Singer, songwriter and producer Richard Marx to perform acoustic show at Weinberg

September 23, 2011|By AMY DULEBOHN |
  • Richard Marx has sold more than 30 million albums, and done countless work for a variety of charities. He will perform Friday night in Frederick, Md
Submitted photo

FREDERICK, Md. — Richard Marx is an artist who writes what he feels.

At the age of 23, the Illinois native had been in the entertainment industry long enough to know that nothing was sacred in L.A.

"I already had kind of a chip on my shoulder," he recalled last week during a telephone interview from Ashland, Ky.

A background vocalist for Lionel Richie and Kenny Rogers, Marx said his early experiences prompted him to pen the single, "Don't Mean Nothin'," a scathing take on the entertainment industry. The song went to No. 3 on the pop charts in 1987.

"In retrospect, maybe my handlers should've said, 'Dude, maybe this isn't the direction you want to go yet.'"

But Marx said he has no regrets about his barb-filled debut single, whose success he partially credits to the guitar playing of former Eagle Joe Walsh, as well as the harmony of Eagles backup singers Randy Meisner and Timothy B. Schmit.

Nearly a quarter of a century later, Marx has sold more than 30 million albums, and written 13 No. 1 songs, some of which he will perform Friday, Sept. 30, during an appearance at The Weinberg Center for the Arts in downtown Frederick, Md.

Marx said he is content to produce albums for other artists, including Keith Urban, Josh Groban, Barbra Streisand and Vince Gill.

"I realize that I am no longer a viable recording artist," he said nonchalantly, noting that after 10 years of success as a commercial recording artist, he has had much more success as a songwriter and producer for others.

"People don't read liner notes. So a lot of people think I just disappeared," he said.  

But Marx, who turned 48 on Sept. 16, has done anything but disappear. In addition to producing for commercial artists, he is also producing all the music for the NBC drama "The Playboy Club," which debuted Monday. The series stars Laura Benanti, who appears with Marx on his video diary at

Marx said although he was reluctant to embrace social media, and still considers Twitter "a huge waste of time," working with actress Benanti on the video diary of sorts, is "a lot of fun. We have a great relationship and a great time together."

Speaking of great relationships, Marx says that he loves working as a producer and writer in different musical genres including country. "I grew up listening to Merle Haggard ... and Tom T. Hall. While I never tried to be a country musician, it is in my background. A lot of people say modern country sounds like '80s pop music. So it's pretty much an effortless transition for me," Marx said.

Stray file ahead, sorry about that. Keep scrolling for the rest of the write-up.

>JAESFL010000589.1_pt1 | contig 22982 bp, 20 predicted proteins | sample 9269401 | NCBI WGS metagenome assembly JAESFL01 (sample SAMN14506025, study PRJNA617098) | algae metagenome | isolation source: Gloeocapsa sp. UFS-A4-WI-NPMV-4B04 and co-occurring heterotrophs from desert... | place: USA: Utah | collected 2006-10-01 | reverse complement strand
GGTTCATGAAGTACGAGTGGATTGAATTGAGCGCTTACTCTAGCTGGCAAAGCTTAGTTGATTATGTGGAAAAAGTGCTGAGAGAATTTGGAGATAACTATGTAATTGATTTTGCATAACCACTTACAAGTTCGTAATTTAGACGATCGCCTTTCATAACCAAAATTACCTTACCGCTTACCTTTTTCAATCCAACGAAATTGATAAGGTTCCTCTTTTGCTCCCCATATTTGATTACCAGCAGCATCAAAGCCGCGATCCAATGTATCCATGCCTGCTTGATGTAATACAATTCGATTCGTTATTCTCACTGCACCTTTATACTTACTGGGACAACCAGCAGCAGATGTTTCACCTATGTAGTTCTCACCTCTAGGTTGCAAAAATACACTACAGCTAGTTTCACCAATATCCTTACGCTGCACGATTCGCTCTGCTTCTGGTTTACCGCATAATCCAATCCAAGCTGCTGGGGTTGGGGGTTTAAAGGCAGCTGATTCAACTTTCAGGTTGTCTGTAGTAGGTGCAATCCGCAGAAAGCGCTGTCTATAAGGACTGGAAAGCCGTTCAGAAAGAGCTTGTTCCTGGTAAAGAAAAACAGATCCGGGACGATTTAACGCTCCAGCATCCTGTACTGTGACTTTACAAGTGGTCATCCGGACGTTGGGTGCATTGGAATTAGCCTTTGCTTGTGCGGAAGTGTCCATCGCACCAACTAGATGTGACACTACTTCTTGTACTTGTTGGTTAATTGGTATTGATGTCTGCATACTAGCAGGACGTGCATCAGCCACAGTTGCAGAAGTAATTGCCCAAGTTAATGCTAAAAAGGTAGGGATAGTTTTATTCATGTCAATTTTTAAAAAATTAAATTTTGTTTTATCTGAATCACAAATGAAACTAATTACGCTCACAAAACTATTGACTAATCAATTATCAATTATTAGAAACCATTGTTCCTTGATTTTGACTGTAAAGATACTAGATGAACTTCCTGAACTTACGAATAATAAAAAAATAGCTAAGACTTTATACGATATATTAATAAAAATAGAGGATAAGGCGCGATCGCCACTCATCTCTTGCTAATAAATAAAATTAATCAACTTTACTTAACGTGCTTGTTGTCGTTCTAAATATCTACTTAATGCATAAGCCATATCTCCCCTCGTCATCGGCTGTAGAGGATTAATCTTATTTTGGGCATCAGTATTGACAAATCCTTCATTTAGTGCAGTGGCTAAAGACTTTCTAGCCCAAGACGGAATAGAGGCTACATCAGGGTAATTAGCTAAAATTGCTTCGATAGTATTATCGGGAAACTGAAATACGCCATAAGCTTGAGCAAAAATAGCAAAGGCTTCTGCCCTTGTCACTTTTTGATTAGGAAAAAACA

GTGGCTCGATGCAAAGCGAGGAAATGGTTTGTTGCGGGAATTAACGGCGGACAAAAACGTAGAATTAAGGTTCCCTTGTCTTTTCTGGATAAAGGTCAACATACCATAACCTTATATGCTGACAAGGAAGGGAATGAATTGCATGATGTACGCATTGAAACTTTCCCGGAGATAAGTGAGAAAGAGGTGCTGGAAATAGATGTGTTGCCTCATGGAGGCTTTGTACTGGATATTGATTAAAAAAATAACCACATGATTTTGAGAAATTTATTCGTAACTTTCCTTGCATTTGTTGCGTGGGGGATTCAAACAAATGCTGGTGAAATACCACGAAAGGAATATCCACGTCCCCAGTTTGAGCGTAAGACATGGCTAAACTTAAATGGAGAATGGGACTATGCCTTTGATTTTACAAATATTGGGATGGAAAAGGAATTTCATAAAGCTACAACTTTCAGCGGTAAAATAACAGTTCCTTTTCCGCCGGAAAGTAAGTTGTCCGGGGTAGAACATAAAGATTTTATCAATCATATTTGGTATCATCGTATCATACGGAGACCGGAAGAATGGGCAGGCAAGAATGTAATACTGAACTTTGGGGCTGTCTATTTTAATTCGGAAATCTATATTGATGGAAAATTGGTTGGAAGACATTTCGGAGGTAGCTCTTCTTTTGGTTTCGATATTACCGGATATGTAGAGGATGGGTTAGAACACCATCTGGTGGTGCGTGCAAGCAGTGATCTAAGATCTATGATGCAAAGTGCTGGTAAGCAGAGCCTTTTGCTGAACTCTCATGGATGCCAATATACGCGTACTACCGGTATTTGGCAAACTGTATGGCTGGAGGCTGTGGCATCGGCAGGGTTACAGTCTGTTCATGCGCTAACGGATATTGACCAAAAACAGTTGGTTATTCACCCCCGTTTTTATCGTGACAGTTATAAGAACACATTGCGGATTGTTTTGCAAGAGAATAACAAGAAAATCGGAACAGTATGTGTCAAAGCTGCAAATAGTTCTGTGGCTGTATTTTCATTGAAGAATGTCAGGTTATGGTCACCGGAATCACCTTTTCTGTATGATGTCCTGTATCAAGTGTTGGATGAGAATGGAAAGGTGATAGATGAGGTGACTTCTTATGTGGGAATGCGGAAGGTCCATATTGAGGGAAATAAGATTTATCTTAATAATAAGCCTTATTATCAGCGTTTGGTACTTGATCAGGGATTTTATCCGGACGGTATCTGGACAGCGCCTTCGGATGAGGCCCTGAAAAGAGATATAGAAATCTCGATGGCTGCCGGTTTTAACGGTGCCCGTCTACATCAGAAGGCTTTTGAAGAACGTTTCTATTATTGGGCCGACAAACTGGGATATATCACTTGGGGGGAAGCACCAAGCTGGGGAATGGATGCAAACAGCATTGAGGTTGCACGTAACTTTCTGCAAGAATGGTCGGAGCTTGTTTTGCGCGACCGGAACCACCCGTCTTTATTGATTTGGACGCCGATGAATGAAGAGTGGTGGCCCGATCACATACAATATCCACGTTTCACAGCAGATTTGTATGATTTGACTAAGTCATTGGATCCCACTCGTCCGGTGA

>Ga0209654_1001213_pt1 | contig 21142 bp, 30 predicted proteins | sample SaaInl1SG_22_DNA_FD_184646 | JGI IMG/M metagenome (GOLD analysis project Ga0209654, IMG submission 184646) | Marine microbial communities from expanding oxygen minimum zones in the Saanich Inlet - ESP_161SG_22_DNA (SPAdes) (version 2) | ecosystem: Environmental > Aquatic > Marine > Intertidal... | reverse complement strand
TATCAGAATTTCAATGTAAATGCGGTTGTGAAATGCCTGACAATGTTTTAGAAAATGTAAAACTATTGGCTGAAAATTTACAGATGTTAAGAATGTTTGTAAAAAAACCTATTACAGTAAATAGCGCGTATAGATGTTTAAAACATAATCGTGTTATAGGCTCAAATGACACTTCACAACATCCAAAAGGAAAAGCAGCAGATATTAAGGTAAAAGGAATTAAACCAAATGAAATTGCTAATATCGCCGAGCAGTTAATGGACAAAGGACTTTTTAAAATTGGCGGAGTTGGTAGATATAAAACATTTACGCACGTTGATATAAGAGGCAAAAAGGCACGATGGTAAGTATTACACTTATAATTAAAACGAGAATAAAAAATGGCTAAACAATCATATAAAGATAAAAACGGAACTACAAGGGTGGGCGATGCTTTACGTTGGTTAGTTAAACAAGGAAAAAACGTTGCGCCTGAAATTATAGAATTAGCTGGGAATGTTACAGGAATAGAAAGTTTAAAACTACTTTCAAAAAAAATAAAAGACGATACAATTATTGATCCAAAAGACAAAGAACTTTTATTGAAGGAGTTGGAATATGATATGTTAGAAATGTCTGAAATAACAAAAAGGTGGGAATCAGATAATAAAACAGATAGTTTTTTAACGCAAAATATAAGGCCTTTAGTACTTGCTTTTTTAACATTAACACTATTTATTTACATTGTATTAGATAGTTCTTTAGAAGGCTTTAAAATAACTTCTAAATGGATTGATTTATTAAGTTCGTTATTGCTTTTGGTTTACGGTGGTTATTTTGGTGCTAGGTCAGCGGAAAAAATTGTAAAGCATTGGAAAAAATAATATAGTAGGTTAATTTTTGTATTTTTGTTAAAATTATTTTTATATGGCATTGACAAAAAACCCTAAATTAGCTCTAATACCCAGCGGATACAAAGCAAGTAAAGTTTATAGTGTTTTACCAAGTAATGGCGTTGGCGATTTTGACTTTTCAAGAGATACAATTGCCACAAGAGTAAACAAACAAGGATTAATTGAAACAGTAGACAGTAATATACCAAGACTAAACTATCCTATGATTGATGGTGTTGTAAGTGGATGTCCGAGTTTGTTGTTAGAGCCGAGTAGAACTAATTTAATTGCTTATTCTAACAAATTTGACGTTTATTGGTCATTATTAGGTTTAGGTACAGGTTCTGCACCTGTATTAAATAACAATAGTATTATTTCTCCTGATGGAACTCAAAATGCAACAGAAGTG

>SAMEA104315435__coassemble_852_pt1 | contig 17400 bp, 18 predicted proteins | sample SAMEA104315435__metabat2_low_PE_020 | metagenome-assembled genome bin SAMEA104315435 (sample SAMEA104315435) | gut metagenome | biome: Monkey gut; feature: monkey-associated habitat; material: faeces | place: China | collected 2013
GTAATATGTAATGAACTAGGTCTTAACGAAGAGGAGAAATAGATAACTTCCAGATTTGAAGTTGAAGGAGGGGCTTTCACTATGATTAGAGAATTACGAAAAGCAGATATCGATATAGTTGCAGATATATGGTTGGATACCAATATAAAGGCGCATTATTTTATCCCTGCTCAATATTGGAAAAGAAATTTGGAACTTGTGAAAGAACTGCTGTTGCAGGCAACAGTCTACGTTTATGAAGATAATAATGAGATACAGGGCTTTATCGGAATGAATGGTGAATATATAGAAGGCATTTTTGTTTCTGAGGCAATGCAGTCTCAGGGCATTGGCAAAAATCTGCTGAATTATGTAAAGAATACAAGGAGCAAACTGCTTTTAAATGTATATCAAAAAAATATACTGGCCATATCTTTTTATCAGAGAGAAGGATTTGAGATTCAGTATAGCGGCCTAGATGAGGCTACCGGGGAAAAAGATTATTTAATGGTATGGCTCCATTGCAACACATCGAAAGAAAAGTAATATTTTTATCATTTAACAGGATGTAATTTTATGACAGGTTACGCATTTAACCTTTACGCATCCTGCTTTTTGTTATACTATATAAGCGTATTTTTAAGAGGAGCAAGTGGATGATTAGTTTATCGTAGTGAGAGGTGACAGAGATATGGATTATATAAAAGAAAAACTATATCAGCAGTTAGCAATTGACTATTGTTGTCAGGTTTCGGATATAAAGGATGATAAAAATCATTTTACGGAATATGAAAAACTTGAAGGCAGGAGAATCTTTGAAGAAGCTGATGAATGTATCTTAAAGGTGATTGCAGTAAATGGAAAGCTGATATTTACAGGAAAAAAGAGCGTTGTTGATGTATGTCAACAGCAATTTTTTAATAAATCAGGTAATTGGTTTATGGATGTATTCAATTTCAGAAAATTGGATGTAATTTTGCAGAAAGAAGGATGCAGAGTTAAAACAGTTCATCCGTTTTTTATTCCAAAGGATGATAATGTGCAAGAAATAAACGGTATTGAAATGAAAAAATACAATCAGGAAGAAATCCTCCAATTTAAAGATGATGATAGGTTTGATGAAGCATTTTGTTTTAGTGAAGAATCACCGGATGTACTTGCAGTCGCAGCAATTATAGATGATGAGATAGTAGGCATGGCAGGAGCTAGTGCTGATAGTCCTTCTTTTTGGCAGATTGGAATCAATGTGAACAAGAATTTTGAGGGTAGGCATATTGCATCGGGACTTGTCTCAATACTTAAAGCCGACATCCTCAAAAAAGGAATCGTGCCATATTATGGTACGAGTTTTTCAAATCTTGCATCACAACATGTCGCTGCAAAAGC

In his career, Marx has been nominated  for three Grammys, and in 2004, won Song of the Year for "Dance With My Father," which he wrote with the late Luther Vandross.

More recently, Marx and Canadian country music artist George Canyon were named "Producer of the Year" at the Canadian Country Music Awards for their work on Canyon's latest album, "Better Be Home Soon." Marx and Canyon performed Canyon's new single, "When Love Is All You've Got" earlier this month at the awards show.

Since 1987, Marx has also been involved with much charity work. "(Charity)is so easy (for celebrities) to do. All you do is show up and perform, just like anyplace else."

Marx said when his second single, "Shoulda Known Better," was on the charts, he found out about a 16-year-old girl in New York who was dying of bone cancer who wanted to meet him.

He said he was not excited about the prospect. "Here I was having all this success, and I thought ‘Oh, this is going to be so depressing.'"

 But when he called Gabrielle DiMartino, who was in the hospital and going through grueling cancer treatments, he said "she had more energy than I did." The two later met and became friends before her death. Marx ultimately donated the royalties from "Should've Known Better," to help build a room at the New York University Medical Center where pediatric cancer patients can play while at the hospital.

Two years later, he wrote and recorded the song "Children of the Night" about the plight of homeless children and donated the song's royalties to the Children of the Night Foundation, which houses and reforms street kids.

He has also performed benefits for many organizations, including the TJ Martell Foundation, Toys For Tots, Make A Wish Foundation, the American Cancer Society, Best Buddies and the Special Olympics.

"I have heard of celebrities taking money to do charity work, and that is abhorrent to me," he said.

Marx will perform solo along with a 20-string orchestra at the Weinberg. He said he has been doing many acoustic shows for the past year. Acoustic shows appeal to him because symphony music doesn't drown out the vocals and other  instruments the way traditional band music sometimes does, he said.  

As for what's next for the Grammy-winner? "I have no idea," he said.

His success has given him the versatility to try whatever strikes his fancy. Trying new things can come in many incarnations for him, he said.

He recently stepped out of his comfort zone to produce a Frank Sinatra-esque song for "The Playboy Club," which he said is different from than anything he's ever done before.

"I like to do things that scare me," he said.

Richard Marx has sold more than 30 million albums, and done  countless work for a variety of charities. He will perform Friday night in Frederick, Md.


Submitted photo

If you go:

WHAT: Richard Marx solo acoustic show with 20 strings

WHEN: 8 p.m. Friday, Sept. 30

WHERE: Weinberg Center for the Arts, 20 W. Patrick St., downtown Frederick Md.

COST: $30 to $40

CONTACT: Go to, or call 301-600-2828

The Herald-Mail Articles